When most people think of Egypt, the predominant image that comes to mind is the Pyramids. Yet, the history and heritage of this country is vast and diverse, something M.H.P. alum Rei Harada ('08), who is a researcher for the International Center for Cultural Heritage Conservation, Faculty of Fine Arts of the Tokyo University of the Arts, discovered after working for the Grand Egyptian Museum’s Conservation Center in Cairo for two years. Historic Cairo, in particular, is a city straddling two times; it is an urbanized area surrounded by monuments built in the 10th century. The desire to create a more representative, visible identity for Historic Cairo that is cohesive with its continued modernization, spurred a scholarly partnership between Rei and colleagues from Japan and Egypt. In collaboration with residents and policymakers, Rei’s team leverages the city’s physical monuments and cultural traditions to build a holistic narrative for its community as it looks to its future.
“Historic Cairo has been a World Heritage site since 1979 and has benefited from conservation work by the Egyptian government and other countries,” says Rei. “However, there are issues; one being that tourism doesn’t connect to the daily lives of the local inhabitants. Since the 2011 Egyptian Revolution, illegal tall buildings have been constructed and historical houses demolished. Our ambition is to make historical monuments and traditional habitats part of the identity of the inhabitants and communities. At the same time, heritage should be used and have functions in keeping with modern development, so that they can be inherited by the next generation.”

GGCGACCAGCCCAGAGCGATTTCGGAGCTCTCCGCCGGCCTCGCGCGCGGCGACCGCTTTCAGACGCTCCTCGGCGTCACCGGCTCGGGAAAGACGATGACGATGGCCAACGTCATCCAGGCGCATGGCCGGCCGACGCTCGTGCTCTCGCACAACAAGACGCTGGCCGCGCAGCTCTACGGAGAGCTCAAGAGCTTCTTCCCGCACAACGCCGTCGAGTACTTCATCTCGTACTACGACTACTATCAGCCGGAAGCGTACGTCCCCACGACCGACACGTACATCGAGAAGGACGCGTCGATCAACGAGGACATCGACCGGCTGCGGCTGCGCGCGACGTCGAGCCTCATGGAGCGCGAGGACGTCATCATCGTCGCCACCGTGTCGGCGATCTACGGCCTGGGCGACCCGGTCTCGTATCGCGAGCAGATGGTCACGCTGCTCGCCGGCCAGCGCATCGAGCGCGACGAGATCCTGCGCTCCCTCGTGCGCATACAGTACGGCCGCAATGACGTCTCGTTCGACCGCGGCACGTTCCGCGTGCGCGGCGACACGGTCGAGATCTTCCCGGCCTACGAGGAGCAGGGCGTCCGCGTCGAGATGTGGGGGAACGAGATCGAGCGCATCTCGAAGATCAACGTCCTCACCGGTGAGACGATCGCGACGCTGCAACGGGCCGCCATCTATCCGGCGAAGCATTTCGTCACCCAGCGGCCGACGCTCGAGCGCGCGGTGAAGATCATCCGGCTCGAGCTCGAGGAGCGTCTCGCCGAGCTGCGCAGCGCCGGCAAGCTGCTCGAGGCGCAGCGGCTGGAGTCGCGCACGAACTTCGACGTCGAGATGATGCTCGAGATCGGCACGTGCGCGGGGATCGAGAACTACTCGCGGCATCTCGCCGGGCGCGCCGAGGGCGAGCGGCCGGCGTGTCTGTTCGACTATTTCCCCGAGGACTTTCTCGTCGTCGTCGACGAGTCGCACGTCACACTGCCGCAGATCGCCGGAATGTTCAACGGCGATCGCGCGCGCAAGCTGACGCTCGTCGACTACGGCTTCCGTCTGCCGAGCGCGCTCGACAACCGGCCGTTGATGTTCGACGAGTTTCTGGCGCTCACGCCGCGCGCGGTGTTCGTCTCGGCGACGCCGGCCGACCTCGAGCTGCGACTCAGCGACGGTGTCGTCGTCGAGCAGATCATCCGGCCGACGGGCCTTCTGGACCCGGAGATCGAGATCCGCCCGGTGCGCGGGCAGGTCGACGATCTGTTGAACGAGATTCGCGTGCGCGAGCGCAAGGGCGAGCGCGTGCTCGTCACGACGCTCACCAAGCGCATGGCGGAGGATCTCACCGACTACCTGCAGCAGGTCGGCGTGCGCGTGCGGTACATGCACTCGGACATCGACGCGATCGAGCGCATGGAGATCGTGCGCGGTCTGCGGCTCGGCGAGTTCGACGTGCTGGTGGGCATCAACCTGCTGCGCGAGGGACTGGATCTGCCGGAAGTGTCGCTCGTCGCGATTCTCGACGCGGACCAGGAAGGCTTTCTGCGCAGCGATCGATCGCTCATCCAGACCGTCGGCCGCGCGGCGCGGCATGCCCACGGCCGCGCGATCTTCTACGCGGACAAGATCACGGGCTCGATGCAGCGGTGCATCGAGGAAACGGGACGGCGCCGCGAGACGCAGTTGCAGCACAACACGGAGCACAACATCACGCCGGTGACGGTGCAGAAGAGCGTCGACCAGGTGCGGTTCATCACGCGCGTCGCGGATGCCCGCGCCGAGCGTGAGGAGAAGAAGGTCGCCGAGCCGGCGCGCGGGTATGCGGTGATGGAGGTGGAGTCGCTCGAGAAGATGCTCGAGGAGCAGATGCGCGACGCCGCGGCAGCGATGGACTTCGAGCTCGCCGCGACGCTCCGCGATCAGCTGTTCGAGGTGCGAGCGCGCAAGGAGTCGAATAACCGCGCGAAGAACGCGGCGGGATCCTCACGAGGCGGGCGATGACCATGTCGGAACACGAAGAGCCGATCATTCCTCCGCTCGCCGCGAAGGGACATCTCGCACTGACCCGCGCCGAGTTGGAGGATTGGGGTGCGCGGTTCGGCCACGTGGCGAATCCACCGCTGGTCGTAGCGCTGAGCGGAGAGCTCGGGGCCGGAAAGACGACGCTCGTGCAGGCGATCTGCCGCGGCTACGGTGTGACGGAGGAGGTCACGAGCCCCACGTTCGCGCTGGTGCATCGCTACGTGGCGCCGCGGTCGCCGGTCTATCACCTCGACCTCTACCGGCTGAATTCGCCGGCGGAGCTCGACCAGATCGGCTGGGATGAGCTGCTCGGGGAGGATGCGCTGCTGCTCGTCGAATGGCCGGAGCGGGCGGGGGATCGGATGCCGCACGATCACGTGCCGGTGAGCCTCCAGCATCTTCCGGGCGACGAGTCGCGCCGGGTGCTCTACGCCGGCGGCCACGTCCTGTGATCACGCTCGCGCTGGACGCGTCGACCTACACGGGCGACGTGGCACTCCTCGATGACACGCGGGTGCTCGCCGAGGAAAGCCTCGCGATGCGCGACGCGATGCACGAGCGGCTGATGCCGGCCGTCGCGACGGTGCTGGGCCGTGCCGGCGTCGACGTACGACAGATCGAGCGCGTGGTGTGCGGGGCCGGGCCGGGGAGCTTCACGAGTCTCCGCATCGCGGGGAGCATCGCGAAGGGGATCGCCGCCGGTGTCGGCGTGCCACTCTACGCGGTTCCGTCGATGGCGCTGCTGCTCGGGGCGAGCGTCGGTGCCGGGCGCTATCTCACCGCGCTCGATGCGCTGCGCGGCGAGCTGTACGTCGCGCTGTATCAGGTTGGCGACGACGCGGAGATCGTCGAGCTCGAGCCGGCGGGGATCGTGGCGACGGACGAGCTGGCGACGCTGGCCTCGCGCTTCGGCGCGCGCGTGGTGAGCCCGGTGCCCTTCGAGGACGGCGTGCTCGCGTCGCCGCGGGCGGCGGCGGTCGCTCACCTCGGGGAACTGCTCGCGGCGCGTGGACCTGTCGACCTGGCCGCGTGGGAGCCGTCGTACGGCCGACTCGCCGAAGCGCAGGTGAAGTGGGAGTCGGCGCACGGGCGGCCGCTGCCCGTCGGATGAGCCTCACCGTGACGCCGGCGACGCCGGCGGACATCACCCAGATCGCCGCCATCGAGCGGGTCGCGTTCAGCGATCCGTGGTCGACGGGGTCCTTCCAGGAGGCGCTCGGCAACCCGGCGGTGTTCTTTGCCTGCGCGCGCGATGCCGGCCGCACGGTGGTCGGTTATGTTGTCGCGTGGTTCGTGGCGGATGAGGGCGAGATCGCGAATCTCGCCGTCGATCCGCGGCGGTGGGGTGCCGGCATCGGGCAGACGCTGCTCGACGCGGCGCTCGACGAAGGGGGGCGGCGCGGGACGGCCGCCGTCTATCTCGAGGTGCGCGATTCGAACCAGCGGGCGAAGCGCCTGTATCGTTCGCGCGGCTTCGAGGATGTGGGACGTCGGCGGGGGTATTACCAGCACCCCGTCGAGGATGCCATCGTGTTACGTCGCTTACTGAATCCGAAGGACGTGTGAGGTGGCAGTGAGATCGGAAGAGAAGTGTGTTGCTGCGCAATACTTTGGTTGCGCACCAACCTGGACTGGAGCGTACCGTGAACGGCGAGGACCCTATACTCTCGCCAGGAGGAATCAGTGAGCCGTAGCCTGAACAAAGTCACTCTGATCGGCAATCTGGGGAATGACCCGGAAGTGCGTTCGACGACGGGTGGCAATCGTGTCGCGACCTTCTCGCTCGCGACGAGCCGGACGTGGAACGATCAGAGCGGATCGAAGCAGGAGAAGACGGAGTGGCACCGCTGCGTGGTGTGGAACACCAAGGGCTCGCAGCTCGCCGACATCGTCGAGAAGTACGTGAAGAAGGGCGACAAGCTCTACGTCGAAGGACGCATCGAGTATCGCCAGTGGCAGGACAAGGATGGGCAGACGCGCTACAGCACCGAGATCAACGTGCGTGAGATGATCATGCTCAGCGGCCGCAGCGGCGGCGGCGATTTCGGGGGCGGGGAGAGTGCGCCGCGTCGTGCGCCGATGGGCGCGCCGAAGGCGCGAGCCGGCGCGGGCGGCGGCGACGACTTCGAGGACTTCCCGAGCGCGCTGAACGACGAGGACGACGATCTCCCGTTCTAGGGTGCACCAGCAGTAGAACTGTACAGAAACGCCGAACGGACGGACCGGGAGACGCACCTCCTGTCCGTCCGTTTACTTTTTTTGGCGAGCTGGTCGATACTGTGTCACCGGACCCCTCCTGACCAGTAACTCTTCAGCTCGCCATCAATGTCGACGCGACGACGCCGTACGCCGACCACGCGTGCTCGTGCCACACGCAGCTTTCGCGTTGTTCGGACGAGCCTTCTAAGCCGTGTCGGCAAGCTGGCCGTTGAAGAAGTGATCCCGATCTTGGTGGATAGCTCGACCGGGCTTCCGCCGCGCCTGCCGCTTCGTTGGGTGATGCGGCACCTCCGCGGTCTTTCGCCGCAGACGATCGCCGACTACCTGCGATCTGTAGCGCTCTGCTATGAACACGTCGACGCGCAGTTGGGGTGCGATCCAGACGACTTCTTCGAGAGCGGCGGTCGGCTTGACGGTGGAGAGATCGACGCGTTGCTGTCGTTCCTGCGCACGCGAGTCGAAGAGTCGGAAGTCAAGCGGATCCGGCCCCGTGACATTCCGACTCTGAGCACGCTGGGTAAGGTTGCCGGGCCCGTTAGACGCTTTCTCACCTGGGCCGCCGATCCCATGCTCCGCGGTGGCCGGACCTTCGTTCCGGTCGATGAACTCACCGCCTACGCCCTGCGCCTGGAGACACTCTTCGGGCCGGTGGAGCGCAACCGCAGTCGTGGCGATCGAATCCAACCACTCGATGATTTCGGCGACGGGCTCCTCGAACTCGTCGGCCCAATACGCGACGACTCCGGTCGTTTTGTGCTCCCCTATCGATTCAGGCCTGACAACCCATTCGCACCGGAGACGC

This goes beyond the preservation of physical objects; Rei’s team has engaged in significant local outreach to communities and stakeholders, organizing more than 20 workshops on a variety of preservation and revitalization projects over the past two years. When local women expressed an interest in learning craft art indigenous to Egypt, Rei’s team organized classes and an exhibition. They have also arranged public hearings and design competitions. “Through these experiences,” says Rei, “we collect their voices and give them opportunities to reflect their opinions to Egyptian policymakers.”
Learn more about Rei’s work by visiting the Cultural Property Restoration Project’s blog, here.